Stafford, the county town of Staffordshire is a dynamic and historic place, located along-side the River Sow. The town has a rich heritage and history, dating back to Anglo-Saxon times, in which period it was divided into shires. You can find one of the finest Tudor houses in England within the town, as well as curious cobble streets, shopping facilities, parks and a range of hospitality venues for both day and night.

Looking at the history of the town, it was founded by Aethelflaed, Lady of Mercia and Alfred the Greats daughter. Throughout the reign of Aethelstan to Henry II, Stafford had its own mint. The town was chartered in 1206, growing into a market town. It now hosts an assortment of shops that range from popular high street retailers to niche independent businesses.

It was throughout the Middle Ages Stafford became a recognised market town, primarily dealing with cloth and wool. Around the time of the Queens accession, the railway came to Stafford. Prior to having a station supply routes were directed by road or, later, by canal.

The town is known for being the birthplace of Reginald Mitchell, who designed the WW2 Spitfire, he is known as an icon within Staffordshire. The Weatherspoon’s in Hanley city centre is named after Mitchell as he went to Hanley high school.

Within the thriving town centre sits a diverse range of facilities that include museums, parks, libraries and Stafford castle. A day visit can go from a walk through the town centre, along the cobble streets to absorbing historical content in local museums.

The largest remaining, timber framed, Tudor town house in England, The Ancient High House, is located in Stafford. Recognised as one of the finest Tudor buildings in the country, the Ancient High House is now opened as a museum to celebrate its iconic heritage. The museum has fascinating changing exhibitions and gives an insight to the lives of those living in the Tudor period.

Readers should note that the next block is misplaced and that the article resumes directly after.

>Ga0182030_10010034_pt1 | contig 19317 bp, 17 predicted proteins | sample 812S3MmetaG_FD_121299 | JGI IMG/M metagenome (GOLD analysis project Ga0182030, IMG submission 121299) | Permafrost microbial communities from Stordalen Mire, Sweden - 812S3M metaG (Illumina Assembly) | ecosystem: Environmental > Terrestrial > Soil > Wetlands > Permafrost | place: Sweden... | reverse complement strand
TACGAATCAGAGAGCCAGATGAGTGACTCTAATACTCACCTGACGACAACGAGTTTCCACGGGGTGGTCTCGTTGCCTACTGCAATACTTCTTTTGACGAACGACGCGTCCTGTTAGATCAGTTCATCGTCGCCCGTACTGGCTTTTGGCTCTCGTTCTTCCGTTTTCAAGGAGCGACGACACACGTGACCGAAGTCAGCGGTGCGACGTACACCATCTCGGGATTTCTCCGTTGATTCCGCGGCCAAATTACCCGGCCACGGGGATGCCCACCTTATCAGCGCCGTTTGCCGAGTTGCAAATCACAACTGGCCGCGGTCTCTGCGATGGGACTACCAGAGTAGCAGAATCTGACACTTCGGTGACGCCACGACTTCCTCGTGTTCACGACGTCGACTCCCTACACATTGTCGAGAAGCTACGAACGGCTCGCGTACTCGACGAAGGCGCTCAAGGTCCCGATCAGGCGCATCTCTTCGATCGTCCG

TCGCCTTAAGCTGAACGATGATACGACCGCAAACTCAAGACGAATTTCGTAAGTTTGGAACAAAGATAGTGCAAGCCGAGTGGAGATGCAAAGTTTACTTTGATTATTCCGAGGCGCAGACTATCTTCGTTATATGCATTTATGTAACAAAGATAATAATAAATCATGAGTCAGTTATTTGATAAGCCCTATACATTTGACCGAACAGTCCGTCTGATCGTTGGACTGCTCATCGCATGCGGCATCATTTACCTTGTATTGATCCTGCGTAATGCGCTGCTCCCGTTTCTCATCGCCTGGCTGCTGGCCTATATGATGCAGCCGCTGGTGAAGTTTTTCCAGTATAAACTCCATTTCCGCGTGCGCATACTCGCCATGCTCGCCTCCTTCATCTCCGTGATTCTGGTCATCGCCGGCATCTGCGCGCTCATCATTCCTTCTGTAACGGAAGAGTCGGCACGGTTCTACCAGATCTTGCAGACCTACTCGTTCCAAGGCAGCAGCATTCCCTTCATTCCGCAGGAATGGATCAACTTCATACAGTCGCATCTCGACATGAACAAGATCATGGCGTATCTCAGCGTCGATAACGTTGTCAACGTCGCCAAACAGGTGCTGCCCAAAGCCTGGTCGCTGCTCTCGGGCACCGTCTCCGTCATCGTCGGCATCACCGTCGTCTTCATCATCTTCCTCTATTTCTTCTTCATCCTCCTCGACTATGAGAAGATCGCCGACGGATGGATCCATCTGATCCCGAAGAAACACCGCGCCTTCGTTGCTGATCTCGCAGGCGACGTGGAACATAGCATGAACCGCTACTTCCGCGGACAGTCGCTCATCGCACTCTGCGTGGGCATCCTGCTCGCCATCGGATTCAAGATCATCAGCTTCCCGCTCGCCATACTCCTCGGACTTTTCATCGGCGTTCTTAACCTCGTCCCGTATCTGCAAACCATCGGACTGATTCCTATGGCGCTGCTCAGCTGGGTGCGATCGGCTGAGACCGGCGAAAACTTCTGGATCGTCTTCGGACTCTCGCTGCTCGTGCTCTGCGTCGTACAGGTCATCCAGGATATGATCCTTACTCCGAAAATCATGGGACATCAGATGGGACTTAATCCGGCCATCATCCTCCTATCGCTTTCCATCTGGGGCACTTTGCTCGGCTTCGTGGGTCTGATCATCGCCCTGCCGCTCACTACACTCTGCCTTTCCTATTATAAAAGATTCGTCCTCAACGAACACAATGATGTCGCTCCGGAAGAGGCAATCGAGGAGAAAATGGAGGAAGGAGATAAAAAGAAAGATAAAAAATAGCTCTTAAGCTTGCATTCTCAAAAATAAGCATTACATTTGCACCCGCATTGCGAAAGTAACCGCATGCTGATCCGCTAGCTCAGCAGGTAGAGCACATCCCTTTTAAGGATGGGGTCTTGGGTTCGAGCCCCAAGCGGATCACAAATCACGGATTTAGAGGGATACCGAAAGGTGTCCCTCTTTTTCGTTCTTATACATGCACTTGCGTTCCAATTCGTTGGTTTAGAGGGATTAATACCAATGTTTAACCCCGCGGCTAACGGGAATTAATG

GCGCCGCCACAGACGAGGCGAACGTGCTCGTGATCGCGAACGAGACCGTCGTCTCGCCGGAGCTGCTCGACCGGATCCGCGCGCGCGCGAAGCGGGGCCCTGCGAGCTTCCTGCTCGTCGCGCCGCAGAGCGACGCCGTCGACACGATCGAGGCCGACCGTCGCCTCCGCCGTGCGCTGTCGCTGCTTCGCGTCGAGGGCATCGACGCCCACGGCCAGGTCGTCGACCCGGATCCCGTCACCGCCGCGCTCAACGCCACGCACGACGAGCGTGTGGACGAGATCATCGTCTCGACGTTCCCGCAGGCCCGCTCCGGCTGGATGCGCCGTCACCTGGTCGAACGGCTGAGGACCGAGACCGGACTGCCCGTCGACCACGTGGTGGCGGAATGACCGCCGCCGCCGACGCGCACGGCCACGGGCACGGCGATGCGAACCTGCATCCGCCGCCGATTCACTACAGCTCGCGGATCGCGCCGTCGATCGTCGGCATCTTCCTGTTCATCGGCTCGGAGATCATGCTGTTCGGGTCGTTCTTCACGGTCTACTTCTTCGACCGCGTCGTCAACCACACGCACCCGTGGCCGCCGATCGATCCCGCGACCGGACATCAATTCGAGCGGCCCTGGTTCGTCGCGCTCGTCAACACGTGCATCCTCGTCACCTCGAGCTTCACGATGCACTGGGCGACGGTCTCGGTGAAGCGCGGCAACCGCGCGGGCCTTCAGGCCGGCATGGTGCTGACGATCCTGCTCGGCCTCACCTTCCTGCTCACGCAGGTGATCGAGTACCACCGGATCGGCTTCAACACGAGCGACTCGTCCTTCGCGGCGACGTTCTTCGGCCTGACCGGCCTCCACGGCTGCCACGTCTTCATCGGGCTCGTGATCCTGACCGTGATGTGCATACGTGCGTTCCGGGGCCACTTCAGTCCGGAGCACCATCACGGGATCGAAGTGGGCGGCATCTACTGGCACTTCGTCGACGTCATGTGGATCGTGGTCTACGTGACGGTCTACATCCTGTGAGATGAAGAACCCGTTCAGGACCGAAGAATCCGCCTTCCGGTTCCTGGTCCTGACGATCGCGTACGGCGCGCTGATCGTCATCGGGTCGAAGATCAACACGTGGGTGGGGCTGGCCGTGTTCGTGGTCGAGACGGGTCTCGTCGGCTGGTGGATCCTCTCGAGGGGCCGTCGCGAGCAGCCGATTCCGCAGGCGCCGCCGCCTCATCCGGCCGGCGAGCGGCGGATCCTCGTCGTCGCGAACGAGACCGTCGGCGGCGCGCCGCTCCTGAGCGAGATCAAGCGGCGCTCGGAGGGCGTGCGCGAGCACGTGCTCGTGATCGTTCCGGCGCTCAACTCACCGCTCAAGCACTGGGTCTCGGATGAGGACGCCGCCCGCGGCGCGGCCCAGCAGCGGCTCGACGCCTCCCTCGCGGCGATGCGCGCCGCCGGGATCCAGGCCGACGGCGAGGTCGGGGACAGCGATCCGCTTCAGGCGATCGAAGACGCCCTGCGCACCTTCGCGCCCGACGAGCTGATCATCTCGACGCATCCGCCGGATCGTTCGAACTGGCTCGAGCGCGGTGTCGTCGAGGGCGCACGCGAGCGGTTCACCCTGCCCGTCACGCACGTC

St Chad’s Church currently the oldest building in Stafford, with a rich history dating back to the 12th Century. Due to the neglect of the church in the 17th and 18th centuries, most of the Norman architecture was obscured, there was heavy restoration work in the 19th century. Inside the church it is beautifully decorated and there is a ‘time walk’ display, showing a computer generated historical exploration of the mysteries within the church.

In regards to culture and entertainment, Stafford Gatehouse Theatre is one of the town’s primary venues. Being host to stand-up comedy and live music in the Met Studio, as well as the art gallery in the Shire Hall, the Gatehouse is an iconic venue for Stafford’s national and local events.

Stafford is situated in an area that offers an ideal commute in many different directions, lying on roads and rail links connecting to London, Manchester and Birmingham, making the town an ideal location to settle. Victoria Park is another appeal to the town, a 13 acre, Riverside Park, with facilities to suit the needs of the variety of local residents as well as visitors.

Throughout this historic County Town you can experience Stafford’s rich heritage including the beautiful architecture and the large agricultural areas. The River Sow is the main river that runs through Stafford. Starting in a village called Fairoak the river travels through the British countryside, through Stafford, ending up in Shugborough where it becomes a tributary to the River Trent.

Stafford has many attractive features within the market town, making it a popular place of residence. In 2015 it was recognised as one of the top 10 places to live in the UK.  It is known for having a welcoming community as a wealth of beautiful British countryside.